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Question;Programming;Assignment 8 Instructions;General Background Information;CMS Systems, Inc. is a company that provides information;systems consulting services to companies in the telecom industry in the United;States and the United Kingdom. Due to;its success, CMS is hoping to expand its operations into other parts of;Europe. Despite its large size, CMS;currently uses a manual/spreadsheet-based process for maintaining employee and;client data. Management has now decided;to implement a company-wide application that will keep track of all of its;employees? hours, calculate employee payroll, and produce invoices for clients;based on hours worked by employees.;CMS currently employs 1,500 individuals (900 in the US and;600 in the UK) who serve as systems analysts, developers, managers, testers;maintenance engineers, accountants, lawyers, and sales representatives.;The company also has more than 200 clients in the US and UKx. Clients can have one or more contracts with;CMS to provide a variety of consulting services. For example, a single client might have one;contract for maintenance of an existing system and also have another contract;(sometimes called a work order by the sales force) for the development of a new;system.;Some clients are billed based upon negotiated contracts;which stipulate a pre-determined amount for charges --regardless of the number;of hours that employees actually work on the contracts. Such contracts are called ?fixed price?;contracts. Other clients are billed;based on the total number of hours provided by CMS employees multiplied by a;rate per employee type per employee hour.;These arrangements are called ?T&M ? Time and Materials?;contracts. T&M contracts specify a;maximum of forty hours per week for which the client is willing to pay. Any amounts over 40 hours per week are not;billable, but are considered discounted hours.;For T&M contracts, the rate per hour for each consultant;is determined by the employee?s level of expertise. For example, a client pays $100/hour for an;employee who is at the level of Systems Analyst I. That same client pay $250/hour for an;employee designated as a Manager II.;T&M and Fixed Price contracts are the only two types of;contracts currently used by CMS.;All CMS employees must keep a record of the time they spend;working for each client on a weekly basis.;Because employees can work for more than one client and perform;different functions for each client, CMS utilizes ?project management? to keep;track of employee assignments to client contracts. Employees can be assigned to work on more;than one project at a given time. In;fact, it is not unusual for an employee to spend time on two or more different;projects within the same day.;Just as a client can have more than one contract with CMS, a;contract can consist of more than one project.;For example, a contract for the development of a new system could be;fulfilled in multiple phases. Phase I;could include implementation at one client site using a group of consultants in;close proximity to that site. Phase II;could include implementation at a different site with a potentially different;set of consultants. Both of these phases;are considered separate projects, even though they are governed by the same;contract.;The number of hours worked for each employee on each project;must be recorded on a weekly basis.;Employees currently log their time using an Excel worksheet. An example of this worksheet is presented;below. Notice that the employee?s;supervisor is listed on the worksheet. A;supervisor is currently required to approve his employees? timesheets by;placing his initials beside his name.;Deliverable;For this assignment, you are required to create the GUI for;a timekeeping/payroll system for CMS.;The system should first allow an employee to enter his name;and record the time he worked on each project for a given week. Using the spreadsheet above as a guideline;the system must allow the user to enter his name and the name of his;supervisor. Next, the user must enter;the number of the week for which he is entering time. Assume a maximum of 52 weeks in a year. Make sure the employee enters only a valid;week number.;To record an employee?s hours, the user must enter the name;of a client, a client?s contract and a project.;For each of the seven days in a week, the user must enter hours worked;or check a box that indicates the day is a weekend, a holiday, or a vacation;day. If the employee fails to enter any;hours for a day and fails to check the weekend/holiday/vacation box for that;day, the system should warn the user that the given day is missing;information. The system should also ensure;that if any work hours are entered for a day, the checkbox for that day should;NOT be checked. Finally, the system;should ensure that a user cannot enter more than 24 hours in a single day. Once the hours are entered, the user should;be able to ?Submit? his hours by clicking a button that will calculate his;payroll information for the week and display it on the same screen.;Payroll information;is calculated as follows;All employees are paid for hours worked at a rate of $15 US;dollars per hour. If the number of hours;worked in the week exceeds 40, the employee is paid time and a half for his overtime;hours. For example, assume an employee;works 50 hours during a week, he will receive (40 X $15) + (10 overtime hours X;(1.5 X $15)) = $825.00. If an employee;works less than 40 hours in a week, the system should make note of this fact in;a label beside the supervisor?s name. An;example payroll calculation is shown below;Payroll information for John Doe for the week ending Week 1;Total Hours Worked;42.00;Regular Hours Worked;40.00;Rate per regular work hour;$ 15.00;Regular Hourly Pay;$ 600.00;OverTime Hours Worked;2.00;Rate per overtime work hour;$ 22.50;Overtime Hourly Pay;$ 45.00;Gross Pay;$ 645.00;Number of Weekend/Holiday/Vacation days claimed;2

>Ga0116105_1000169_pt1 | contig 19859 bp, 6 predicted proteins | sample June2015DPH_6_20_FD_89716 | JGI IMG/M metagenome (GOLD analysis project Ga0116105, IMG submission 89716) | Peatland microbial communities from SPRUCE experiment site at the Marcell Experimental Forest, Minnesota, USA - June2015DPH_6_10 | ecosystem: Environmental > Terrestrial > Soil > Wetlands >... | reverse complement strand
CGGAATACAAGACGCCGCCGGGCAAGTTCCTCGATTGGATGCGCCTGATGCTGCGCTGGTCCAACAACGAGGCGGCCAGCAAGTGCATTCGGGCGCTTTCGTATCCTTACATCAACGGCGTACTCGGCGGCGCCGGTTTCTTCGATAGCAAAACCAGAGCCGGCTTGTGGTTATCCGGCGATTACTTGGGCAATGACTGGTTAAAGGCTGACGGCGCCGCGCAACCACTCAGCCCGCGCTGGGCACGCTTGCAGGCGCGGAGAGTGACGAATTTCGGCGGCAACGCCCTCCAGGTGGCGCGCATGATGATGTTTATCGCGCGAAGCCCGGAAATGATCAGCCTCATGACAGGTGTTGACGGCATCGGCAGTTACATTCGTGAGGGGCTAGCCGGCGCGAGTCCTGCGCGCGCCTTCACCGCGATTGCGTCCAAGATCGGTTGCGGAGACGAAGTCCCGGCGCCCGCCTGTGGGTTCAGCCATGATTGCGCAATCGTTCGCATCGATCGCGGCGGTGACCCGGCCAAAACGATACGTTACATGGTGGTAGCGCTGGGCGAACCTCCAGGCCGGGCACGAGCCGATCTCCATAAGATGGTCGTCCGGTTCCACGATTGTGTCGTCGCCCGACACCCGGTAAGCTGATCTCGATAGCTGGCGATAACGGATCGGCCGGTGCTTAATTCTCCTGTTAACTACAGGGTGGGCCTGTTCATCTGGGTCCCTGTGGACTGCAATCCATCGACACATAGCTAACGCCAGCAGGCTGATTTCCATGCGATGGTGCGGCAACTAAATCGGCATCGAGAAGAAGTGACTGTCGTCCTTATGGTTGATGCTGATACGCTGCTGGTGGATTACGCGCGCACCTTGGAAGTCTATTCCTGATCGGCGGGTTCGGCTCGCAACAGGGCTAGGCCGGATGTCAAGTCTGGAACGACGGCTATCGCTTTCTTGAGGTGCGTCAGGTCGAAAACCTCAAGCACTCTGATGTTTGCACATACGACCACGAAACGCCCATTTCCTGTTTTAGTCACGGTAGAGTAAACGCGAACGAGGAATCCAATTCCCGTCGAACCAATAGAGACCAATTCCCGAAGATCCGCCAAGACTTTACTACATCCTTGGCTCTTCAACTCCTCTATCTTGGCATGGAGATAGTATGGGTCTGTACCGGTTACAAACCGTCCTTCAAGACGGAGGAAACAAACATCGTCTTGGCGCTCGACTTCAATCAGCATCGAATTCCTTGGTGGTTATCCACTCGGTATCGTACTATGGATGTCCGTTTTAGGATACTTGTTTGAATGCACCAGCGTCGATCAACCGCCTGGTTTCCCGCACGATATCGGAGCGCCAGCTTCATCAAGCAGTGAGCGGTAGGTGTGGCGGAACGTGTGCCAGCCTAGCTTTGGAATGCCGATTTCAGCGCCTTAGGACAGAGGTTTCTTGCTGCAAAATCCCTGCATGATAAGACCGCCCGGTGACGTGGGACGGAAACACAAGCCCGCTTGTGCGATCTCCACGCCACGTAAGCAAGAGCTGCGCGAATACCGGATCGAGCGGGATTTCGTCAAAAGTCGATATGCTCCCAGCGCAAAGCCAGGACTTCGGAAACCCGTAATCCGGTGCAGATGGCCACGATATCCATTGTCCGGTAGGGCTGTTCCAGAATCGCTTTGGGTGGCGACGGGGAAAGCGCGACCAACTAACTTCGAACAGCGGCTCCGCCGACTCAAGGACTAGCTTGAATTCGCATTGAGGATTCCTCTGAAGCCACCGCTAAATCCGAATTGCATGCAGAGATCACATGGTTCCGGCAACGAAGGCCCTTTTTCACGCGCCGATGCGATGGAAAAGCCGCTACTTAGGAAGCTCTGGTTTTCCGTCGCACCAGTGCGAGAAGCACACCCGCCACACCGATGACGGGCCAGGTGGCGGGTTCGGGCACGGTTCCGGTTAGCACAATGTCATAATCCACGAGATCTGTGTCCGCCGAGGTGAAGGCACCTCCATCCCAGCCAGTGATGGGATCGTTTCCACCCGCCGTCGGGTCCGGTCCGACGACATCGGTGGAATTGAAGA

Paper#36813 | Written in 18-Jul-2015